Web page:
Ghana needs jobs. Africa needs jobs. Africa needs well-paying jobs in high numbers to satisfy the teeming youth as well as women, the disadvantaged and vulnerable groups.
Ghana needs same. However, despite the good intentions and well-crafted policies, programmes and activities of governments across the continent, creating jobs in sufficient numbers is proving an elusive goal to attain.
Governments want their people to have jobs so that they can lead decent and fulfilling lives. The private sector is supposed to lead this charge. However, this is also not happening despite several public, private and public-private initiatives and interventions.
Why is this so and are we missing something obvious? What is the experience from other jurisdictions, and can Ghana and Africa learn from elsewhere including in particular, the â€œAsian Tigersâ€?
PrecisionQualityâ„¢ or â€œPrecision Qualityâ€ is a term coined by the Design & Technology Institute (DTI) of Ghana to highlight the value of precision industries and quality products and services in job creation. It has multiple dimensions but places focus on precision in industry, services and processes to ensure that goods, services and products are of world-class quality.
Everyone acknowledges that industrialisation would lead to the creation of quality goods and services which will meet market demands and create wealth and eventually jobs. However, this assumption ignores a key fact â€“ the human mindset!
PrecisionQualityâ„¢ acknowledges that the creation of wealth through the production of goods and services that are world-class starts from â€œattitudes, mindsets and work ethicsâ€ that are â€œdeliberately imparted, consistently delivered and regularly measured for evaluation and improvementâ€.
Other cultures and countries have done it. Unfortunately, this has rarely and consistently been done in Africa. But this can and will change.
In Ghana, the DTI has rolled out training programmes that have so far ensured 100 per cent job entry for all students with some receiving appointment letters before completion of the programmes. PrecisionQualityâ„¢ does create high-quality jobs and DTI has generated evidence for this right here in Ghana.
Making this happen however requires introspection to appreciate where we have come from and why we, as a country, must develop innovative solutions that will leapfrog us into the current 4th Industrial Revolution.
Historically, educational and training programmes in Ghana and Africa were focused on the civil service as existed pre-independence. There was little focus on soft-skills and the development of the human resource to meet Ghanaâ€™s own development agenda. One may even argue that post-independence Africa did not define any industrialisation and renaissance vision.
If it did, it was not well-articulated, especially to the post-independence generation. Technical and Vocational Education and Training (TVET) activities was given less focus even though it had been the engine that has propelled all economies across the world. Africa did not learn from other civilisations.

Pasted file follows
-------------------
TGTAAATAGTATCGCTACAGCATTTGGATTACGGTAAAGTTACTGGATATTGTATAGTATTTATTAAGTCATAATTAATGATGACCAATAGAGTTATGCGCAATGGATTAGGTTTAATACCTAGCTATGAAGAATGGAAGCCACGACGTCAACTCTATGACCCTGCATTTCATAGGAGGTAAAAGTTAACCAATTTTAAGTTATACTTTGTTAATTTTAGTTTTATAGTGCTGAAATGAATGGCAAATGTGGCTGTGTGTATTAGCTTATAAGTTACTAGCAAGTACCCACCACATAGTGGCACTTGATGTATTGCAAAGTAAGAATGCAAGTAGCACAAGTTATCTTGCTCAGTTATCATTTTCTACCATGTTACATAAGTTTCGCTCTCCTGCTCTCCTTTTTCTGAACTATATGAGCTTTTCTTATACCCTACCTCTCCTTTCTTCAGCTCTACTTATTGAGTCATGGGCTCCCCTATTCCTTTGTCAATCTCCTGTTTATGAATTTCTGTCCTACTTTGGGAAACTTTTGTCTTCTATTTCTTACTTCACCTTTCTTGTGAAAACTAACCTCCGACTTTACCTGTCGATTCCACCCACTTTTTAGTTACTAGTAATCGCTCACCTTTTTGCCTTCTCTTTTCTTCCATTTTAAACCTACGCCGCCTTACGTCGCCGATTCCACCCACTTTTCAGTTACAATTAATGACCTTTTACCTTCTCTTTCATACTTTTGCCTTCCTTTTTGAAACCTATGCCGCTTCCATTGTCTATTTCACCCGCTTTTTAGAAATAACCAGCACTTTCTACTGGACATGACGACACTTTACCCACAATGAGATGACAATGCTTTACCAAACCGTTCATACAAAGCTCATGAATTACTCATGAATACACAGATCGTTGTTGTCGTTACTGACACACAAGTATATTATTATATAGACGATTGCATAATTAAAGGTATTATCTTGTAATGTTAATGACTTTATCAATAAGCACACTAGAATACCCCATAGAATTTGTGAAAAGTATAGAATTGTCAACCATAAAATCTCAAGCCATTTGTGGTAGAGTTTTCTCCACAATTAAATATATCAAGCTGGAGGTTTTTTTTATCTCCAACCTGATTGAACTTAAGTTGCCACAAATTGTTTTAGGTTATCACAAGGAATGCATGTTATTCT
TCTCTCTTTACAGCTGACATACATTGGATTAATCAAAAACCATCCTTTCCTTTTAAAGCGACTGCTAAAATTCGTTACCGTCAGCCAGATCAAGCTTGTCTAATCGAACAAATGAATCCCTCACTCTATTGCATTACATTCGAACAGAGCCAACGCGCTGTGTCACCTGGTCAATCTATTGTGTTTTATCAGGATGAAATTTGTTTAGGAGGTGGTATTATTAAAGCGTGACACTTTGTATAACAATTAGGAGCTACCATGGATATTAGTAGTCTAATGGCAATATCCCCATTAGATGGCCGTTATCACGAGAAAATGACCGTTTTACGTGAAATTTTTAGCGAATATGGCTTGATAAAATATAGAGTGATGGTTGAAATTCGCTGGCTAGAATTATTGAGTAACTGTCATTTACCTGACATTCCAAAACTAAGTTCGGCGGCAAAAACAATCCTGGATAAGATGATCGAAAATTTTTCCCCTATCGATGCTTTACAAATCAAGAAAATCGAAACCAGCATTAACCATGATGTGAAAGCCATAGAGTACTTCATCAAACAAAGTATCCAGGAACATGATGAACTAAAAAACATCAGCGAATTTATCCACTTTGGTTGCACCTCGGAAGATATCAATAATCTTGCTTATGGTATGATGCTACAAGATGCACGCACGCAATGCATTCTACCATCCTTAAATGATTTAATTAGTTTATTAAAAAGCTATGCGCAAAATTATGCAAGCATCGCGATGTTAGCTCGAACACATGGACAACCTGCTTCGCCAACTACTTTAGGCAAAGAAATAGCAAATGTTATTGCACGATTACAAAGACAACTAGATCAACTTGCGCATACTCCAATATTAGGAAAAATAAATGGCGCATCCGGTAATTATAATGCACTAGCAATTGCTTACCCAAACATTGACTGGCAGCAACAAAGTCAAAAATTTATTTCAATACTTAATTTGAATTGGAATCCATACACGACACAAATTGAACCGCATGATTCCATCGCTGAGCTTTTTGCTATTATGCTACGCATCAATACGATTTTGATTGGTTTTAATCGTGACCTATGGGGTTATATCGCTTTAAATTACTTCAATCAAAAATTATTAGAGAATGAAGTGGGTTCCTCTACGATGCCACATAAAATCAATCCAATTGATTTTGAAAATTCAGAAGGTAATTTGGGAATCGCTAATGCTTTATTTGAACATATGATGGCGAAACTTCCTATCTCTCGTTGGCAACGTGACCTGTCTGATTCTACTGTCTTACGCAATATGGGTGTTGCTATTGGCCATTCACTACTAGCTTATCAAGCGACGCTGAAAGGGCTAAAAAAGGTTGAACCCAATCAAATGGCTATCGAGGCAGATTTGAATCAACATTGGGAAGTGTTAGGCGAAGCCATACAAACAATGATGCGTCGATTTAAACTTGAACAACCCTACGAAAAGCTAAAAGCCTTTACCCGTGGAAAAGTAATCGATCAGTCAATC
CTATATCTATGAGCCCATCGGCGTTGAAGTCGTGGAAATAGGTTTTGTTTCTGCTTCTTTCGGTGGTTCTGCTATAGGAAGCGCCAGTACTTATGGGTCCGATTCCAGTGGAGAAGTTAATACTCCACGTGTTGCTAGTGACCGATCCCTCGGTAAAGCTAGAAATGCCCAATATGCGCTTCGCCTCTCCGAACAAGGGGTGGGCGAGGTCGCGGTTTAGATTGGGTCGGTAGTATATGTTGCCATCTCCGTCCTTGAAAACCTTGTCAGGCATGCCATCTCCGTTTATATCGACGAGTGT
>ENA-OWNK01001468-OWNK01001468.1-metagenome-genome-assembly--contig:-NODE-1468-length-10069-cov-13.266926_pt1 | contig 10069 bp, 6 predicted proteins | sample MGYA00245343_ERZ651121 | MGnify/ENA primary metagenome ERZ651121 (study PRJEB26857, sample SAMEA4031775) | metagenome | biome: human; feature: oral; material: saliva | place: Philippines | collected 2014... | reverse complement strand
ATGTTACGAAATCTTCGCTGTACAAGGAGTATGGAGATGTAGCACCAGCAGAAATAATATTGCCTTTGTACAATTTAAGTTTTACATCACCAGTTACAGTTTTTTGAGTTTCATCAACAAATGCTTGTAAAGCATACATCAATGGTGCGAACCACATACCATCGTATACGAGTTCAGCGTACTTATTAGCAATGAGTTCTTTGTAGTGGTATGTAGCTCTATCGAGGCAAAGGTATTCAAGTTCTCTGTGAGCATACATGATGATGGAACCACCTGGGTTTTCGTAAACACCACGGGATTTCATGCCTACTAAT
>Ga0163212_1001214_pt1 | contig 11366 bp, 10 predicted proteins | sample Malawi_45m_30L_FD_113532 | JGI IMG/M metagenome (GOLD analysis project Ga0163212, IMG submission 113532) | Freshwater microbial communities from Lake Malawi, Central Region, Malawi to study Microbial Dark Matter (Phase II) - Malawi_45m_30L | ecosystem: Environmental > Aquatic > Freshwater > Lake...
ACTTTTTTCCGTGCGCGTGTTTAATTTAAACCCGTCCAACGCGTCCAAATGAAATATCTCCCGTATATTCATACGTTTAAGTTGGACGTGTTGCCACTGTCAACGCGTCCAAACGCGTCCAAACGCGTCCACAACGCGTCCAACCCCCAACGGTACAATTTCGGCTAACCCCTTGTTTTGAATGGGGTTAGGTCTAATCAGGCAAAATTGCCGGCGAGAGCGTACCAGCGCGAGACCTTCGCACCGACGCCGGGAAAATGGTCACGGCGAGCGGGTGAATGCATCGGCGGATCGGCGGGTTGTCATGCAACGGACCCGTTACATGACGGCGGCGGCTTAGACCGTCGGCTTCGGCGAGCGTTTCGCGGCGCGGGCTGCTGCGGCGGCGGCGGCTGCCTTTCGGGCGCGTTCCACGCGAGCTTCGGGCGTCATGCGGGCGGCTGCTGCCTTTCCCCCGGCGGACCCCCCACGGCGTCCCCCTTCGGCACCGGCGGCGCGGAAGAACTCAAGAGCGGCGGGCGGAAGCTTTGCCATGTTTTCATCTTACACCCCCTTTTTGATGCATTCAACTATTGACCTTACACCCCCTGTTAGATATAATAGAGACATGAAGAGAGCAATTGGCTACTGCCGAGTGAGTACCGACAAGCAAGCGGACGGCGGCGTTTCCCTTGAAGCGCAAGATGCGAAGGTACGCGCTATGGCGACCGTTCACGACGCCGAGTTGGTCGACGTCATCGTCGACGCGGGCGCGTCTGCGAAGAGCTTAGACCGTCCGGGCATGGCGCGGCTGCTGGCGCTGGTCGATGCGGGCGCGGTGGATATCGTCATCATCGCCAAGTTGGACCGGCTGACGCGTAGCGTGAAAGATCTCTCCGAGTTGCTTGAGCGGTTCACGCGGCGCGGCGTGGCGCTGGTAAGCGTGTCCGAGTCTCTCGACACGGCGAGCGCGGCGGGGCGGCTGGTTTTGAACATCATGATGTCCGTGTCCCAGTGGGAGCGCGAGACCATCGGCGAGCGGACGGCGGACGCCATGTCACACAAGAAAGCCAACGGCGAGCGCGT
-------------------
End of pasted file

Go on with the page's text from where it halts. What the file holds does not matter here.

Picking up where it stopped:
DTI sees this as the missing link in job and wealth creation and has started national and sub-regional actions and â€œboots on the ground activitiesâ€ that will leverage PrecisionQualityâ„¢ to improve skills, attitudes and employability.
Starting with conversations with young people to understand their needs and aspirations and thereafter subjecting their views to rigorous academic assessment and economic analysis, DTI has developed three key innovative programmes in Precision Fabrication (for builders of all things); Digital Innovation (for ideation, design thinking and sustainable solutions) and Entrepreneurship.
Enrolment in these programmes was given a boost when the Mastercard Foundation partnered with DTI under their Young Africa Works (YAW) strategy in which DTI is expected to generate 40,000 direct and indirect jobs by 2023.
This sounds an ambitious target but it is achievable purely because of the tried and tested models being deployed and which focus on the complete ecosystem, including players from the informal, middle-level and academic settings.
DTI is training master crafts persons in Kokompe and Suame and exposing them to precision quality methods. DTI is supporting some Technical Universities with laboratories as well as PrecisionQualityâ„¢ training for lecturers and students alike.
DTI is hiring a Professor-In-Residence to lead its PrecisionQualityâ„¢ Centre of Excellence that will subject all ideas and programmes to rigorous scientific analysis. DTI has trained several students in the core modules and to date, all these students have gone on straight to full employment.
These early actions from DTI, a private institute established in 2016 by a Ghanaian bespoke metal fabrication atelier, provides evidence of what is possible. The early successes of DTI have moved some of its students away from extreme radicalisation and led them to full employment. The training and skills development at DTI will have multiplier effects in communities and reduce poverty.
Ghanaian students on three-month internships have created remarkable solutions in several industries including textiles and garments, light manufacturing, sanitation, recycling, agriculture and engineering.
They are proof that the Ghanaian youth can create products and create jobs, but these youths must be in an environment that nurtures their creativity and innovative drive. We at DTI believe that the narrative for jobs in Ghana and Africa is changing from rhetoric into a social-movement and that movement has just started. It may just be the solution that we have all been looking for.
The writer is a metal fabricator, and CEO of Design & Technology Institute, Mempeasem, Accra, Ghana